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Earthquakes Off Alaska Pose US Tsunami Risk

Alaska Megathrust
Alaska's great earthquakes. (Image credit: Donna Shillington.)

The risk of a deadly tsunami ravaging the United States is now leading scientists to investigate hazards posed by giant earthquakes off the Alaskan coast.

Scientists are concentrating on the Alaskan-Aleutian subduction zone, where the tectonic plate underlying the Pacific Ocean is diving underneath the continental plate underlying North America. Tsunamis can be caused by earthquakes, especially large ones, and the second-largest recorded earthquake in history was a magnitude 9.2 at this zone in 1964.

"It concerns us a lot that we might have deadly waves aimed at U.S. shores," said geophysicist David Scholl, an emeritus scientist at the U.S. Geological Survey at Menlo Park, Calif., who discussed the work in Eos, a publication from the American Geophysical Union.

Traveling tsunamis

The fear is that a tsunami caused by a major earthquake along this zone could race across the Pacific Ocean and devastate highly populated areas of the U.S. West Coast, as well as Hawaii.

"We've been focusing on tsunami risks since 2004, when the Banda-Aceh earthquake and tsunami led to a loss of about 250,000 lives, and then the 2011 Tohoku-Oki earthquake and tsunami claimed another 20,000 or so people and caused a nuclear disaster," Scholl told OurAmazingPlanet. "Tsunamis show us that you may have an earthquake in one part of the world that visits damage on areas thousands of miles away."

For instance, a tsunami in 1946 generated by a magnitude 8.6 temblor on the Alaskan-Aleutian subduction zone near Unimak Pass, Alaska, caused significant damage along the West Coast, claimed 150 lives in Hawaii, and inundated shorelines as far away as the South Pacific islands and Antarctica.

"These waves can travel at 500 mph [700 kph]," Scholl said. "From the Aleutians, a tsunami could get to Hawaii in four or five hours, two or three hours to get to Washington, Oregon, British Columbia and the California coast. And they don't lose much energy as they go. The waves aren't horribly high as they travel over the deep ocean, only a meter [3 feet] or so, but when they get to the coast, in shallow waters they grow in height to dozens of meters, and in places like Long Beach harbor in California, they'd cause rapid currents that can tear up the harbor area."

Next big one

It remains uncertain where the next tsunami generated along this zone might occur. It appears unlikely that a quake as large as the magnitude 9.2 event in 1964 will happen again soon — the interval for such major quakes is about 900 years. However, the areas between the Shumagin and Fox Islands on the zone may cause trouble, Scholl said. In addition, the last time the Semidi Islands section of the zone experienced a great earthquake was in 1938, a magnitude 8.2 event, and enough time has passed for strain to build up for another major temblor. Indeed, satellite analysis of the area suggests the shallower portion of this section is accumulating strain at a high rate.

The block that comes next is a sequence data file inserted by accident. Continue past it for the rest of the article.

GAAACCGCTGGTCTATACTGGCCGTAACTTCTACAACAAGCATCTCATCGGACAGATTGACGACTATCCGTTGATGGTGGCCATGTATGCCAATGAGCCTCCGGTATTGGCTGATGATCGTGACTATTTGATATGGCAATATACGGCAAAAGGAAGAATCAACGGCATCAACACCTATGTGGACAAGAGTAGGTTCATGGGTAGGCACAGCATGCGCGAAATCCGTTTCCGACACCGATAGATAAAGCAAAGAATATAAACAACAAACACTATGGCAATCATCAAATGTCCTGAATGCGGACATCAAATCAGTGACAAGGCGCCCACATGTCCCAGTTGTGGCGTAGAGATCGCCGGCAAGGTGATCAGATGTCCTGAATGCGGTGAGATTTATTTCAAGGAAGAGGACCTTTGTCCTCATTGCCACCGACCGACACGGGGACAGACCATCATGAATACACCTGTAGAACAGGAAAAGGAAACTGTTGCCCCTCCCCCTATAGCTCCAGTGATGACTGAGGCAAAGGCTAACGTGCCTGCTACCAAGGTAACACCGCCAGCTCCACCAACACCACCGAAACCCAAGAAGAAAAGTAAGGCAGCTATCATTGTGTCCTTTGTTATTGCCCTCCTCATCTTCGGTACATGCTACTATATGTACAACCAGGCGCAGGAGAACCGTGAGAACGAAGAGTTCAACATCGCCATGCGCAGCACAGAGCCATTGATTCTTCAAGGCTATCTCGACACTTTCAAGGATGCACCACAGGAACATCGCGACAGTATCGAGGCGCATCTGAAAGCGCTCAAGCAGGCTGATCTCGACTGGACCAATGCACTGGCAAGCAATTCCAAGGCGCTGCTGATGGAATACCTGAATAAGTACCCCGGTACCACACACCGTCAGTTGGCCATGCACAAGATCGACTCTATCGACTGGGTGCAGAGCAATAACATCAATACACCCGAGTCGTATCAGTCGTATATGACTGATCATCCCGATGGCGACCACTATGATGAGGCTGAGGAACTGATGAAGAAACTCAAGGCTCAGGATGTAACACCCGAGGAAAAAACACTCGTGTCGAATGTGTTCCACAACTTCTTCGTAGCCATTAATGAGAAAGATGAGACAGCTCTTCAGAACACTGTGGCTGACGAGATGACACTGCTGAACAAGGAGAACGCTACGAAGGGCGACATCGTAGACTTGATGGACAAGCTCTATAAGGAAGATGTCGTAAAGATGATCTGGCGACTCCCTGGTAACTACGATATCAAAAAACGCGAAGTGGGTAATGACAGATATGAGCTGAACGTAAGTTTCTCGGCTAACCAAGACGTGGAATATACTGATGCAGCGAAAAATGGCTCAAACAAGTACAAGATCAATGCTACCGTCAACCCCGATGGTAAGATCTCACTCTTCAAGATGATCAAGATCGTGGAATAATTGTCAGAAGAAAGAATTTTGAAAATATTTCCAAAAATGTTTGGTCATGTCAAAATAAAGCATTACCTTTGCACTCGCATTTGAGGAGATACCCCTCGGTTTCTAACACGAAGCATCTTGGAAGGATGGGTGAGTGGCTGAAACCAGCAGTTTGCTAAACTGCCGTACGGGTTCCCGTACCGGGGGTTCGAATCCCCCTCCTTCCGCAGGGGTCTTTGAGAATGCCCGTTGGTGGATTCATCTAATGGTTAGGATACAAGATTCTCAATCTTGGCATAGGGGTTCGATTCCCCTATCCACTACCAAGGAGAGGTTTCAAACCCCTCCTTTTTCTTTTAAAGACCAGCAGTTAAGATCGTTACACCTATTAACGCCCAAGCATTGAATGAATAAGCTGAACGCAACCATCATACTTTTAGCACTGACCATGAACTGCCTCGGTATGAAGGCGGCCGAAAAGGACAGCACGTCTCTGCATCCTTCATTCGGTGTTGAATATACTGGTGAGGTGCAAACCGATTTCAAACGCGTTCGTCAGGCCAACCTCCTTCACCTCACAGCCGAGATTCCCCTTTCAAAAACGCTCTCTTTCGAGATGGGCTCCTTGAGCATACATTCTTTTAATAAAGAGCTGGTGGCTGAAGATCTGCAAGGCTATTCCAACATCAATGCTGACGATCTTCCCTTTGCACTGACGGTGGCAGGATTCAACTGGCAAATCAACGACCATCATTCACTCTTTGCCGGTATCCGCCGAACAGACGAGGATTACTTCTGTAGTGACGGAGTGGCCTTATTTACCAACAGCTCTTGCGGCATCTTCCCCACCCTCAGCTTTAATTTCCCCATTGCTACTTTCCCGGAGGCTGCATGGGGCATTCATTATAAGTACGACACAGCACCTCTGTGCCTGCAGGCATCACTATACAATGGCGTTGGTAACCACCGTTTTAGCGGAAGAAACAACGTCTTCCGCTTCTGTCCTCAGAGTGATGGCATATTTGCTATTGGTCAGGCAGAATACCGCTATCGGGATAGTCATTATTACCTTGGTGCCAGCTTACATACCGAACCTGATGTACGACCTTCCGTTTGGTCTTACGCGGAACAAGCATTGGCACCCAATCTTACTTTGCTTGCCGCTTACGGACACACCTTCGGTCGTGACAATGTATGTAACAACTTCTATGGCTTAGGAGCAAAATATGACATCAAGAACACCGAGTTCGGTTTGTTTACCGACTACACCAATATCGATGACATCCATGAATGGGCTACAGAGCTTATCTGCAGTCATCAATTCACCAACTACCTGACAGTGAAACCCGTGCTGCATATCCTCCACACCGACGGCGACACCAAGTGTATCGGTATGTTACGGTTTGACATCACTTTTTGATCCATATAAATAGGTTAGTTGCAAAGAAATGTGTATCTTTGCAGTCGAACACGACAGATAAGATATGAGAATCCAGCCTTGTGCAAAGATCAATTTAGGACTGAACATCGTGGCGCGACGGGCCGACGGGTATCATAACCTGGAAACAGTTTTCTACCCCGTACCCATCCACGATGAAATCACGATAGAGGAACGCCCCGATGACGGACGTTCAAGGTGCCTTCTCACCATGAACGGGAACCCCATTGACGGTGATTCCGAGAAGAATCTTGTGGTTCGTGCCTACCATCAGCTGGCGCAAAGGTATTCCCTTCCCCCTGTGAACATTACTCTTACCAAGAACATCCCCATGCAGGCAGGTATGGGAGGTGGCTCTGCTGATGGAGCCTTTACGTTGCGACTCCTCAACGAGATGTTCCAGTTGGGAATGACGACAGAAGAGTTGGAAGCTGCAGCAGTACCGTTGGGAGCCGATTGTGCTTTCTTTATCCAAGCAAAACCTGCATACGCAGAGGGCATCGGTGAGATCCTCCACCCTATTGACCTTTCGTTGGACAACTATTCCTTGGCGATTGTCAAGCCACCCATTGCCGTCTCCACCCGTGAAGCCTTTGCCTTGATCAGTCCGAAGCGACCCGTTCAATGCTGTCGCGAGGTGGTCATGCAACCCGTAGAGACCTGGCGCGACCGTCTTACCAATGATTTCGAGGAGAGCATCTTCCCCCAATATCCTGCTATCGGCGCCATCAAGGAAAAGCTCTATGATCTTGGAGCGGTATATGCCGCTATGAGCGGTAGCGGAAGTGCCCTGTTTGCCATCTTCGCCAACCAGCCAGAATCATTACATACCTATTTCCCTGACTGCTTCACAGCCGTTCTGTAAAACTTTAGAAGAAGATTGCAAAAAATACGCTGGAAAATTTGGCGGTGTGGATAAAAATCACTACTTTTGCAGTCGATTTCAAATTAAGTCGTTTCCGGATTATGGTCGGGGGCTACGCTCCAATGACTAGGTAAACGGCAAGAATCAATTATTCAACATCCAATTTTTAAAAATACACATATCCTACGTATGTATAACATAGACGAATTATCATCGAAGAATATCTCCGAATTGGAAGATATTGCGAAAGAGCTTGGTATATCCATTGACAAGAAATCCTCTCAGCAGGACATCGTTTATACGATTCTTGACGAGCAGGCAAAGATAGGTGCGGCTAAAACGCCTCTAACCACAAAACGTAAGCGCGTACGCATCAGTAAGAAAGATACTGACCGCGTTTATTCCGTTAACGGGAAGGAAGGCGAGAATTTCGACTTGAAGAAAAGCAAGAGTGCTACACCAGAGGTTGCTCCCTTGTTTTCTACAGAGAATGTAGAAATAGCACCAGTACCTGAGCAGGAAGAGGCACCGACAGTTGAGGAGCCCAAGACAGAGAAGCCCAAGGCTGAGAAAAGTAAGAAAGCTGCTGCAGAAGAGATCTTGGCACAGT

Research is under way to examine the ancient history of tsunamis on several of the Aleutian Islands by looking at layers of sediment there. The hope is to yield insights on how often tsunamis recur there and to link these deadly waves to specific earthquakes to better model the potential deadliness of tsunamis based on the magnitudes and locations of the earthquakes that cause them. Such research is key to building effective defenses against tsunamis. [History's Biggest Tsunamis]

"When it came to the Fukushima disaster in Japan, they designed a sea wall to handle a tsunami, but they ended up lowballing how high the wave would be," Scholl said. "You have to know how bad tsunamis have been to know what to prepare for."

This story was provided by OurAmazingPlanet, a sister site to LiveScience. Follow OurAmazingPlanet for the latest in Earth science and exploration news on Twitter @OAPlanet and on Facebook.

Charles Q. Choi
Live Science Contributor
Charles Q. Choi is a contributing writer for Live Science and Space.com. He covers all things human origins and astronomy as well as physics, animals and general science topics. Charles has a Master of Arts degree from the University of Missouri-Columbia, School of Journalism and a Bachelor of Arts degree from the University of South Florida. Charles has visited every continent on Earth, drinking rancid yak butter tea in Lhasa, snorkeling with sea lions in the Galapagos and even climbing an iceberg in Antarctica.